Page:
Cow Peas

Our deal with our children is they can watch as many movies as they like, as long as they she’ll peas at the same time!


Here are the results:


We planted about one hectare of cow peas this year, and they did quite nicely with all of the rain. We are harvesting enough peas to keep us in bean soups and so on through the winter.

Our boer goats will eat the rest probably next month, before the plants dry too much. It will make a good, high protein green feed before they lamb in July.

We will also combine the peas with our tomato crop and make ‘baked beans’ as a preserve.


Winter. Endings and beginnings..

Our summer garden has come to an end. All of the tomatoes and aubergines, pumpkins and squashes, broccoli and cauliflower have been eaten, preserved or given away.

Some of our boer goat ewes are heavily pregnant and so the task of clearing the leftovers falls to them. Here they are making short work of some cauliflower plants.


It’s now a few weeks since I took that pic. It is now midwinter and they are now eating their way through the lucerne and sericea I baled. The grey is last year’s mulch, and the yellow, this year’s contribution. The goats sort through the bale and eat all of the tasty bits, and spit out the stems and other unpalatable bits. I estimate about a quarter of the bale is turned to mulch, but that is simply a function of the amount of grass growing in the lucerne field when baled.mulchgoats

I will soon start making seedlings again for spring, and hopefully we should be producing abundant tomatoes again before long like last season.


Some new lambs for the new season:


So this completes a cycle where goats, lucerne, vegetables and the by products of all of them, add to the fertility of the soil, the goats, and us humans even get some benefit!

Ruth Stout’s Potato Method Works!

I recently tried Ruth Stout’s potato planting method using straw mulching. Basically you place a seed potato on the ground, cover with straw and wait. Our straw mulching has been quite successful with other vegetables, so when some store bought potatoes started getting roots on the shelf, I put them in the vegetable garden and covered them with about 200mm of straw.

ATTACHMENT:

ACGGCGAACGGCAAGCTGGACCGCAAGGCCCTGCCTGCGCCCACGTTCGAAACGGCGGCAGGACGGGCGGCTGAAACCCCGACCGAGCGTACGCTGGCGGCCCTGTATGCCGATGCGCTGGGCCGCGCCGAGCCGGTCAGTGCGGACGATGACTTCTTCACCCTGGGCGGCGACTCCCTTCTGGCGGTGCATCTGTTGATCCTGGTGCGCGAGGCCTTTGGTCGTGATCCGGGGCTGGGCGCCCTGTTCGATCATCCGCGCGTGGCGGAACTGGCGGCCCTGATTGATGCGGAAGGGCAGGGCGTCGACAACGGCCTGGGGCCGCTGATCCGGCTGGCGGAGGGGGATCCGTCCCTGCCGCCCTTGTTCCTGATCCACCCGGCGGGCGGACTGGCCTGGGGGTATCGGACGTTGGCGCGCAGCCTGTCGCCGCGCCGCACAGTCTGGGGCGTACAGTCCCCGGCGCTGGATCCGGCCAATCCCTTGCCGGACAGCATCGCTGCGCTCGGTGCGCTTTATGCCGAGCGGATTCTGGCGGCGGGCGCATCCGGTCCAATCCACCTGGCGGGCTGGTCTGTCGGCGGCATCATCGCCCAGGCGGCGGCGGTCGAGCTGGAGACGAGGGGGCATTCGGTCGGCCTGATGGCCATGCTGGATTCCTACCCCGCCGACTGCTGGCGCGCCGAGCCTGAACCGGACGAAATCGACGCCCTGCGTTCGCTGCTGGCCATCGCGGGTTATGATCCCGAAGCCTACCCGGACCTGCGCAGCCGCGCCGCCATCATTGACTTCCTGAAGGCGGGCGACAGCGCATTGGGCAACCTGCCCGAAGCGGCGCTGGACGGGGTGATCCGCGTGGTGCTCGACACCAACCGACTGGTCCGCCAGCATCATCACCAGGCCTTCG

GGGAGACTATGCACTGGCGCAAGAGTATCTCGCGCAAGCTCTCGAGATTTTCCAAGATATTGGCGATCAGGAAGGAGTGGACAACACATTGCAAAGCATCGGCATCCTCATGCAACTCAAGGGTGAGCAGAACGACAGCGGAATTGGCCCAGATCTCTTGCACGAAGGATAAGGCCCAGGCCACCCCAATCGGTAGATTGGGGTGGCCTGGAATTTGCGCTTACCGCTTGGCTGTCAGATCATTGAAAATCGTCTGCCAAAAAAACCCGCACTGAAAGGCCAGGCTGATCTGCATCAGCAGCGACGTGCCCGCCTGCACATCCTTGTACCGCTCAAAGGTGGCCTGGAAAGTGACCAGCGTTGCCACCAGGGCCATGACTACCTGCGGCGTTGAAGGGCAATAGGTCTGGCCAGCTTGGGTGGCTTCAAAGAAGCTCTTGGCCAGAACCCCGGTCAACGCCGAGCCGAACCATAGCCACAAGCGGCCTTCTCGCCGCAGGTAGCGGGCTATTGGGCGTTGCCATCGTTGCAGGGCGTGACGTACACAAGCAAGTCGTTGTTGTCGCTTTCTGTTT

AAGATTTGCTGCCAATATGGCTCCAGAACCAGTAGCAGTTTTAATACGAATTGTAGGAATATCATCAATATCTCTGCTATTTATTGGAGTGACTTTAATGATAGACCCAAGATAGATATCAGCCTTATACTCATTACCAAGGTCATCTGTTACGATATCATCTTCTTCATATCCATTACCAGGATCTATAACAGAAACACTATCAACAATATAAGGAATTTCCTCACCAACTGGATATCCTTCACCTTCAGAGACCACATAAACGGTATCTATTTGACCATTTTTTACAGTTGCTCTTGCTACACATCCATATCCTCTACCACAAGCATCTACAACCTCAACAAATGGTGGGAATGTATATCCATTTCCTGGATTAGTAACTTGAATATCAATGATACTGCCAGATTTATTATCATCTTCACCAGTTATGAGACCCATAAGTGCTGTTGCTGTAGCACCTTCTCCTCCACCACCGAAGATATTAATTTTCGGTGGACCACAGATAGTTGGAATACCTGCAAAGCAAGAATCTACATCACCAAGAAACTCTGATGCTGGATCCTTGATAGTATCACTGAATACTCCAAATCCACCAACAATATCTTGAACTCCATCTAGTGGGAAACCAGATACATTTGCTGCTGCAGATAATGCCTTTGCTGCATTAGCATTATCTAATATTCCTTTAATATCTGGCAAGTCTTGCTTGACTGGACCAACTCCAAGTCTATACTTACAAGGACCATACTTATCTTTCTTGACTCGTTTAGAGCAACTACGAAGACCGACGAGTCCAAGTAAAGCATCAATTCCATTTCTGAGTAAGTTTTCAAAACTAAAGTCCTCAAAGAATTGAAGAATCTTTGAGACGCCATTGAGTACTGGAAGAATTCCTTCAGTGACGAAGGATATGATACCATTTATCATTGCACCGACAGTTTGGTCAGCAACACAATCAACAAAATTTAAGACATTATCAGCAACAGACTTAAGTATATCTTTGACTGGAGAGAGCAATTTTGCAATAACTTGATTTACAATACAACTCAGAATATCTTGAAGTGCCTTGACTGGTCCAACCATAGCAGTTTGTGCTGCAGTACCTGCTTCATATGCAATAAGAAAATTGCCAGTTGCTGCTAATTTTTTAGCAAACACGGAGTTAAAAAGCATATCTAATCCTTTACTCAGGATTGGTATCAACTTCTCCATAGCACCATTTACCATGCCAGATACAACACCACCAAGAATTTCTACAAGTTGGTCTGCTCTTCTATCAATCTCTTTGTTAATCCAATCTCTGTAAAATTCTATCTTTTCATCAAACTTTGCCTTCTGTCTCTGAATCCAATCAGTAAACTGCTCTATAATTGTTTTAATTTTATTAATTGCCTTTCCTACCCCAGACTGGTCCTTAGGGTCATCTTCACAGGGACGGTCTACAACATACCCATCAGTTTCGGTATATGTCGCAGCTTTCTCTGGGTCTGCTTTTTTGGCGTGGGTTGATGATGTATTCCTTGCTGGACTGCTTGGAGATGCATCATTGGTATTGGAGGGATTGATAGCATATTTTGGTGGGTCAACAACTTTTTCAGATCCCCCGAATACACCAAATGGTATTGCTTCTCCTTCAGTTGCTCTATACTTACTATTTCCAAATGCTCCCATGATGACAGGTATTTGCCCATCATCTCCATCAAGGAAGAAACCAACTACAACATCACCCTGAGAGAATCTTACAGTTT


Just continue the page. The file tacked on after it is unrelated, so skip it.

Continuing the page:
Lo and behold about 2 weeks later, potato plants! (okay, no potatoes yet, but its a start…)


Some beetroot seedlings that I planted out:


Fancy lettuce:


Jalepeno Peppers:


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I had a lot of straw bales left over from last winter, and a lot of animal bedding that needed to be cleaned out. I hunted around on the net for ideas on what to use leftover bales for. Apart from all of the straw bale house building ideas, I eventually came across the idea of thick straw mulching for veggie gardening.  Here is a site that gives you the general idea :

It seemed deceptively simple, and turns out that it is. Basically you pack your beds thick with straw. Grow seedlings, and when they are ready to plant out, make a small hole in the straw, plant them and pack the straw back around the stem. And that’s it. You get the odd weed pushing through the straw, but you just pull that and drop it on top of the mulch pile.

Previously we were using lots of compost and digging over the beds, or using a disc harrow to work in manure, but weeds were a huge problem overtaking the vegetables. Now we are just packing any organic matter as thick as possible on the ground, and the veggies love it.

If it wasn’t for using this technique, there is no possible way that our veggie garden would have survived the recent drought and 40 degree temperatures (C not F). Granted it didn’t grow very quickly, but now that we’ve had some rain, everything is taking off.

Some pics:


I am currently making seedlings of autumn vegetables like chard, celery, brocolli cauliflower, lettuce and maybe some late tomatos etc ready for when the weather cools off a bit.



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